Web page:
A DETERMINED drive by plant breeders to recover all the seed royalties legally due to them was launched at Cereals 2005.
‘Fair Play’ aims to get back the estimated 10%, or £2m a year, that they lose when farmers, for whatever reason, fail to pay for saving seed.
The campaign, backed by the farming unions and with government blessing, should make all growers clear about their legal obligations, said Chris Green, British Society of Plant Breeders chairman.
Mr Green stressed how full rewards to breeders were vital to sustain the flow of new varieties best suited to UK growers’ needs in post-CAP reform markets.
“No business can accept 10% leakage from its bottom line.”
The UK’s winter bean programme was in danger of grinding to halt, he warned.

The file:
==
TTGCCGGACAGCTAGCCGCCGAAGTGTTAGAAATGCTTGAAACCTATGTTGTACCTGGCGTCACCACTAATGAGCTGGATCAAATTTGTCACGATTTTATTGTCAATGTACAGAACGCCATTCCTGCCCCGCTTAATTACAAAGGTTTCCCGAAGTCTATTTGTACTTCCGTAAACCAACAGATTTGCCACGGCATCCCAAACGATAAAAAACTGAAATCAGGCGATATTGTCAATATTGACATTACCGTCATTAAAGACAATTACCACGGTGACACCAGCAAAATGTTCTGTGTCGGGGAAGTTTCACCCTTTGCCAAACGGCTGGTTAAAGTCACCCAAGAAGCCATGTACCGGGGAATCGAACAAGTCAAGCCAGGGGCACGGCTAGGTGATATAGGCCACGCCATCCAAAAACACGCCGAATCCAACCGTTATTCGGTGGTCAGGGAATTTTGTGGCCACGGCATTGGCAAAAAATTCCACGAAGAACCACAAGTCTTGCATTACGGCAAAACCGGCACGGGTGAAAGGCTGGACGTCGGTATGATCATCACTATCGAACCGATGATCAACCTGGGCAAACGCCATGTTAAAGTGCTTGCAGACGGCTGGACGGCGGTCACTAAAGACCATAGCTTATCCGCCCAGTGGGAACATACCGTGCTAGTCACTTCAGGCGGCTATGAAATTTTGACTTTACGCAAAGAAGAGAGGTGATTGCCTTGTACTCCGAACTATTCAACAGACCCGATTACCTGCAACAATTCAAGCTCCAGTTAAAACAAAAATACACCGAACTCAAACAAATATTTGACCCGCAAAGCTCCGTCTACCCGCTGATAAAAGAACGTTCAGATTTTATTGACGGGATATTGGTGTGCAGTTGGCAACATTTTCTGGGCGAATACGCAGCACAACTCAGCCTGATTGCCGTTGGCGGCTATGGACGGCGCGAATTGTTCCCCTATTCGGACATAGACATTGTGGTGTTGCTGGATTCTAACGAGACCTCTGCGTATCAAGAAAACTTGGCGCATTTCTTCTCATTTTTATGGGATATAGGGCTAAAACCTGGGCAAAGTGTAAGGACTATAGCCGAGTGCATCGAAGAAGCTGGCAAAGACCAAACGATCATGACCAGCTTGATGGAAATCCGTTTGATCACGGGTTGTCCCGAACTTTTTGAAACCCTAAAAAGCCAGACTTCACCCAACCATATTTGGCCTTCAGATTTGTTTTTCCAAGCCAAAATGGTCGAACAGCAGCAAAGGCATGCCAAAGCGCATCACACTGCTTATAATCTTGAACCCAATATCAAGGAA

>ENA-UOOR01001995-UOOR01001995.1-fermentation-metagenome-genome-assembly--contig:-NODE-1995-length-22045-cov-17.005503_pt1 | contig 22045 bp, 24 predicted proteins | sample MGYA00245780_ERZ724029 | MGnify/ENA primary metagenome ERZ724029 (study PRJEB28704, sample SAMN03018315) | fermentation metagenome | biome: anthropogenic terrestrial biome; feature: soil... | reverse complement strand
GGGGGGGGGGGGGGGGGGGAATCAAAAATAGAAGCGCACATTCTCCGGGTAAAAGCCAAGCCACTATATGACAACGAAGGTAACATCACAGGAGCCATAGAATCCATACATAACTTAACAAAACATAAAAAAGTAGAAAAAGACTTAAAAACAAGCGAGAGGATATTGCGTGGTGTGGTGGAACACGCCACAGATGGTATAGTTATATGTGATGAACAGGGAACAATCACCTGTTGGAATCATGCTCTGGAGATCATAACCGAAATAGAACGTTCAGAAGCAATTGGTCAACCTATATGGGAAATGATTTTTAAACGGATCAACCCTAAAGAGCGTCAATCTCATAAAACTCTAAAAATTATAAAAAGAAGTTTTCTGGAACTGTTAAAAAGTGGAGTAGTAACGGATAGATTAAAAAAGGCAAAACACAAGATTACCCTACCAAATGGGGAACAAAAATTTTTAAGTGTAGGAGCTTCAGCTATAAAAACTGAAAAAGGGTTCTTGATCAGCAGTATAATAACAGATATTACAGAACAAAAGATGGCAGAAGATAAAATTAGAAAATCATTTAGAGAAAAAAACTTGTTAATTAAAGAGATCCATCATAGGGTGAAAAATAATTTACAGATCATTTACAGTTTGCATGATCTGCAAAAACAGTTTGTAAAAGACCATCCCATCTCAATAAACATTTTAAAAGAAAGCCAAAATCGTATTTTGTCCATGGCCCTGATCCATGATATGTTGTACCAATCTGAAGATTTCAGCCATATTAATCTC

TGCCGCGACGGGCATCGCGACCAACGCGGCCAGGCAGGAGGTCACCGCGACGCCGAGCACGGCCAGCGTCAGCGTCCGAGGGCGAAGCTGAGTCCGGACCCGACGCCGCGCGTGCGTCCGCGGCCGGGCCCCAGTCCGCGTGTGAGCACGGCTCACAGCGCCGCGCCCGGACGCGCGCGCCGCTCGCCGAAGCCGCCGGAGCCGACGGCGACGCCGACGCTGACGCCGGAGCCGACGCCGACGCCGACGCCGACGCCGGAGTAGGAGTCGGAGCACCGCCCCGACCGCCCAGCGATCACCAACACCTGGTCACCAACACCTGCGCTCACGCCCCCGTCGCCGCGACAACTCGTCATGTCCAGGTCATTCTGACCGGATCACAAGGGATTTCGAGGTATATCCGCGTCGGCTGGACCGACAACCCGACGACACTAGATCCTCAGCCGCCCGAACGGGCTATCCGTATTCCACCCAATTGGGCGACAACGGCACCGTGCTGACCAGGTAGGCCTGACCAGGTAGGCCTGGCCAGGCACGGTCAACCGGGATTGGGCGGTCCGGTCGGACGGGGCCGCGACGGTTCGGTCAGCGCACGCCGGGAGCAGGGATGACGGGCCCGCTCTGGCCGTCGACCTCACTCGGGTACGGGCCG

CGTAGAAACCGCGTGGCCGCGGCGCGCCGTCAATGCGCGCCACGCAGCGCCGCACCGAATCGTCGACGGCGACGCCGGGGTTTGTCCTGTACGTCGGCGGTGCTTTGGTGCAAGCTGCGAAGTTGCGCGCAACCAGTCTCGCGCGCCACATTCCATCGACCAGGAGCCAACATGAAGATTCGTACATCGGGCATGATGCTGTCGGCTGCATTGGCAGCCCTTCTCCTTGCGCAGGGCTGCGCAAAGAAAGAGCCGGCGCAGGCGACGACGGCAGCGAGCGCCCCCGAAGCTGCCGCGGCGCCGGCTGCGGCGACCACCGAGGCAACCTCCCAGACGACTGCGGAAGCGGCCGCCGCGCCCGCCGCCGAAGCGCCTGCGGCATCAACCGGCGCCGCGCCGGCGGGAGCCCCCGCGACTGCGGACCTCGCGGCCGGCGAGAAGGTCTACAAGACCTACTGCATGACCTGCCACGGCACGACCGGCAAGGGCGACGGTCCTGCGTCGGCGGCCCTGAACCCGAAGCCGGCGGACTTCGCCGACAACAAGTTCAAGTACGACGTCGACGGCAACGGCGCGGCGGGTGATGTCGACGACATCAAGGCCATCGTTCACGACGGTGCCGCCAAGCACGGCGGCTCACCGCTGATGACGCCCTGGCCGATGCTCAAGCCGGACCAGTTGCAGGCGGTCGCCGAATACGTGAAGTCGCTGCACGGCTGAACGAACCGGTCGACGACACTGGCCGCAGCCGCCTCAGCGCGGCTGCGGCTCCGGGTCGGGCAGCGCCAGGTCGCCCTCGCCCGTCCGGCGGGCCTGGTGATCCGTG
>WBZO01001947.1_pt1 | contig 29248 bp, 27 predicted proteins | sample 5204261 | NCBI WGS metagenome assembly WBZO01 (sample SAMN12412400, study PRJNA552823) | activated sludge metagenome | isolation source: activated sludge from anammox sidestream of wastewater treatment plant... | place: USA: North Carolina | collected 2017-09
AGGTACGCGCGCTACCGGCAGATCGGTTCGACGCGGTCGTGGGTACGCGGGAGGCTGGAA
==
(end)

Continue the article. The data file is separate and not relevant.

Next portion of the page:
“Without a fair return on investment, plant breeders will simply not be able to maintain the dedicated breeding programmes needed to meet the unique climatic, agronomic and end-use demands facing UK farmers.”
Key to the campaign is a new database, achieved through “serious investment”, which should help BSPB pursue defaulting farm-saved seed users.
Revised licensing conditions mean merchants could also be used to help identify them.
Already a pilot exercise using the database is said to have recovered £60,000 from about 200 growers.
Although there was provision to make claims retrospectively over three years, Mr Green said the BSPB would be pragmatic. “We are not witch-hunting.”
The campaign, launched with posters and leaflets to raise awareness of the issues involved, also has a new website www.fairplay.org.uk